Cuenca medical volunteers work under extreme conditions; they fear an epidemic and the ‘smell of death’ in the air

Apr 19, 2016 | 6 comments

Dozens of Cuenca nurses and doctors are working under a tarpaulin in the parking lot of the Rodriguez Zambrano Hospital in Manta. The hospital, which is part of Ecuador’s Social Security health care system, was irreparably damaged during Saturday’s 7.8 earthquake and had to be abandoned.

Cuenca medical volunteers at work.

Cuenca medical volunteers at work.

Some conduct triage duties on incoming earthquake victims. Others stitch up cut victims and perform minor surgeries. Surrounded by piles of rubble, they work amid the screams of pain and cries of anguish, the whir of helicopter props and the rumble of diesel engines powering electric generators and heavy equipment clearing the remains of nearby houses. On the pavement beneath them are dried pools of blood. On one side of the work area, three bodies are covered with sheets.

For Johana Riera and her fellow Cuenca volunteers, it is a scene they have never experienced before, or even imagined. “It can’t be described,” she says. “All you can do is work and there is more than you can handle.”

One of Riera’s co-workers describes the scene as “nightmare circumstances.”

chl quake SS hops manta comcerio

What’s left of Rodriguez Zambrano Hospital in Manta.

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Most of the victims being treated come from the hard-hit Tarqui district of Manta. As they come in, says Riera, they are examined and classified by need of treatment. Some are told to wait while others require immediate attention. Because rescue workers don’t know where to put them, the dead are brought in with the living.

“On Sunday afternoon, a rescue truck brought us 12 people,” Riera says. “Seven were dead and five were alive.”

Like other health care workers, Riera worries about the accumulation of bodies around the medical treatment area as well as in Tarqui, where a number of houses have collapsed. “This could lead to epidemics and we are talking to the police about it, trying to get help.”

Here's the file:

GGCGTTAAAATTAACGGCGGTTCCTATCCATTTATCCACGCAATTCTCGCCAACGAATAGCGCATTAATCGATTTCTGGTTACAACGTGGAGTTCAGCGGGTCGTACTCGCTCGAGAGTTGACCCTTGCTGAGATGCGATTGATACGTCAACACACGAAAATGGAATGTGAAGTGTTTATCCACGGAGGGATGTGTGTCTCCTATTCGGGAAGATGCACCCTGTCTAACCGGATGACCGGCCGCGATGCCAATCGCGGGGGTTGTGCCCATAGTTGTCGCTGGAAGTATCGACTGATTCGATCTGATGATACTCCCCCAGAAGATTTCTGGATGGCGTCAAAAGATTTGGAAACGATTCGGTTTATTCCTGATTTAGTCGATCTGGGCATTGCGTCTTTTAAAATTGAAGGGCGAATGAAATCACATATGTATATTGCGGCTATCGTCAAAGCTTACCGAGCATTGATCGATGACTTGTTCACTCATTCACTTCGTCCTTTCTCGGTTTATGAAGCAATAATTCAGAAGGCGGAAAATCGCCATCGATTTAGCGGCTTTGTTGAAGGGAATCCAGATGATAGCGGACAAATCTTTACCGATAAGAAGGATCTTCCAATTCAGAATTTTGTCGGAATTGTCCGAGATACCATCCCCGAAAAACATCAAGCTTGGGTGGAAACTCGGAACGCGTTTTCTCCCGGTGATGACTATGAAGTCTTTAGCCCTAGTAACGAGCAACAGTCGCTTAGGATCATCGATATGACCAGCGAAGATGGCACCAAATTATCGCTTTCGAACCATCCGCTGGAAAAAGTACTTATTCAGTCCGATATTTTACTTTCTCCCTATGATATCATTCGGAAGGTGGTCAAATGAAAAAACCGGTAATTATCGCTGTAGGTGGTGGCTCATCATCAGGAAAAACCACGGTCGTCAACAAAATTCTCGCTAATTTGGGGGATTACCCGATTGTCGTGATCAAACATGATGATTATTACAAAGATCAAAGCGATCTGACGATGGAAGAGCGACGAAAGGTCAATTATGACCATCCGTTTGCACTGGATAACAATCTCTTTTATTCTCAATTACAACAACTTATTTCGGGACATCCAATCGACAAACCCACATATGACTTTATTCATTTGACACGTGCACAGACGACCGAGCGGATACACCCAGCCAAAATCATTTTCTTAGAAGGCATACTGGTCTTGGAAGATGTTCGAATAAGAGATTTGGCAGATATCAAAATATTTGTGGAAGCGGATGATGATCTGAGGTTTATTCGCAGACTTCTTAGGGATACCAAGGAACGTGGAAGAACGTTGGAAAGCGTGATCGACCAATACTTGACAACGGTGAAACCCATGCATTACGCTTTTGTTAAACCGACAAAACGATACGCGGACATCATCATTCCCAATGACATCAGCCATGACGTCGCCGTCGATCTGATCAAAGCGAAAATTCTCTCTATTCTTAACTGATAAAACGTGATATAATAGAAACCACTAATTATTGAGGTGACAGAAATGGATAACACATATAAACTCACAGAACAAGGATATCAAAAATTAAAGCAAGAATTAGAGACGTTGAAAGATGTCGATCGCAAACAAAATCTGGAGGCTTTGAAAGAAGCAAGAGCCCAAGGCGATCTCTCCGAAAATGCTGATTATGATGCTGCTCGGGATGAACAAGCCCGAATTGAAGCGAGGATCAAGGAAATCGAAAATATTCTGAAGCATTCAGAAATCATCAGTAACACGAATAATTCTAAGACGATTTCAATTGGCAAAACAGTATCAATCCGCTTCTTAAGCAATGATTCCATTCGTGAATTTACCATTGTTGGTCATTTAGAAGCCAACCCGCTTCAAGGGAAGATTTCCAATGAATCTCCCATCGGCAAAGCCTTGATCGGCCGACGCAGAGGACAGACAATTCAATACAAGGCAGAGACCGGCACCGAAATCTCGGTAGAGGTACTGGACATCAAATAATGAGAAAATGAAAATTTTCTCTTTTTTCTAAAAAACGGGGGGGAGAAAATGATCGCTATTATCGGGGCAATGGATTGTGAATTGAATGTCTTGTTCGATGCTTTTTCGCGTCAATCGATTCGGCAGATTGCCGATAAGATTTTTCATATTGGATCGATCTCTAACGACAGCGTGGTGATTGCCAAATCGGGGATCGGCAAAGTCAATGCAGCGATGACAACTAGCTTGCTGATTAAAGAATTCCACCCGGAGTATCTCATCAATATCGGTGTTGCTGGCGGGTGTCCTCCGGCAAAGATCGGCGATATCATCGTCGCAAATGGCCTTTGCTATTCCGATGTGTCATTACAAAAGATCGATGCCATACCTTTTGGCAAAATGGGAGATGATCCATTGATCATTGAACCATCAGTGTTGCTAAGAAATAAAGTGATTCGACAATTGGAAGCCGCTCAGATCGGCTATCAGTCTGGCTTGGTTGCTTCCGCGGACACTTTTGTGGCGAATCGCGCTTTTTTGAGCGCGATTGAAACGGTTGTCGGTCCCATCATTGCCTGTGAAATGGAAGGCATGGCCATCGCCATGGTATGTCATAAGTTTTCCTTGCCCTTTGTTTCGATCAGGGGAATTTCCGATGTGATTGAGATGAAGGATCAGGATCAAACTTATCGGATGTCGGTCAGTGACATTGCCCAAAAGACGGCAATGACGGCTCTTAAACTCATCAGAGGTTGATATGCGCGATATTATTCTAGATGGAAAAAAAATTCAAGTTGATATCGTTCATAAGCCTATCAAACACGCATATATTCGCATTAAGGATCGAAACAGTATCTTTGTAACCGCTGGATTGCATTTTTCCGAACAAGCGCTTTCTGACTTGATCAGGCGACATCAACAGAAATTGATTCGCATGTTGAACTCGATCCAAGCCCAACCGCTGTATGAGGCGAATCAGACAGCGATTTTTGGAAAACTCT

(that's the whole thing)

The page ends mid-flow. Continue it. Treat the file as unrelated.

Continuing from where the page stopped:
She adds: “Everywhere, we are smelling death.”

Further north, in Pedernales, Cuenca psychologist Karina Chérrez works with a team counseling the families of the dead. “They want to know how this could happen so suddenly,” she says. “One minute their daughter is alive and the next minute she is dead. How do you answer that?”

She says it can be even harder to counsel those whose family members are buried in fallen houses. “If you know someone has died, you can start the process of healing. When you don’t know if they are dead or alive, there is nothing but anguish,” she says.

For Chérrez, the working environment is hardly conducive for providing grief counseling. She is in grandstands of the Pedernales footall stadium. The field in front of her serves as the city’s collection point for bodies.

Like the other volunteers, Chérrez has had little sleep since Sunday, following the 14-hour trip from Cuenca. “I’m tired but when can I sleep? If I lie down for a nap, I only think of the work to be done. It’s better to keep working.”

 

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